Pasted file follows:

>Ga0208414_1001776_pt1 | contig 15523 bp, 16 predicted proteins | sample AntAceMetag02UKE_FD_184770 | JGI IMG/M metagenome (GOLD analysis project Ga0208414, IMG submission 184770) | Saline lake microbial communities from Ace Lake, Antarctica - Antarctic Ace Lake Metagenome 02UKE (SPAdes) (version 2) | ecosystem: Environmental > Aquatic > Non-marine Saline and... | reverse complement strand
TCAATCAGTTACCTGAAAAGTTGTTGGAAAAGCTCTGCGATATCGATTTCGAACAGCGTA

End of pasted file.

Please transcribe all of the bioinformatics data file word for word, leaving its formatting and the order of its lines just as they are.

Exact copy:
>Ga0208414_1001776_pt1 | contig 15523 bp, 16 predicted proteins | sample AntAceMetag02UKE_FD_184770 | JGI IMG/M metagenome (GOLD analysis project Ga0208414, IMG submission 184770) | Saline lake microbial communities from Ace Lake, Antarctica - Antarctic Ace Lake Metagenome 02UKE (SPAdes) (version 2) | ecosystem: Environmental > Aquatic > Non-marine Saline and... | reverse complement strand
TCAATCAGTTACCTGAAAAGTTGTTGGAAAAGCTCTGCGATATCGATTTCGAACAGCGTA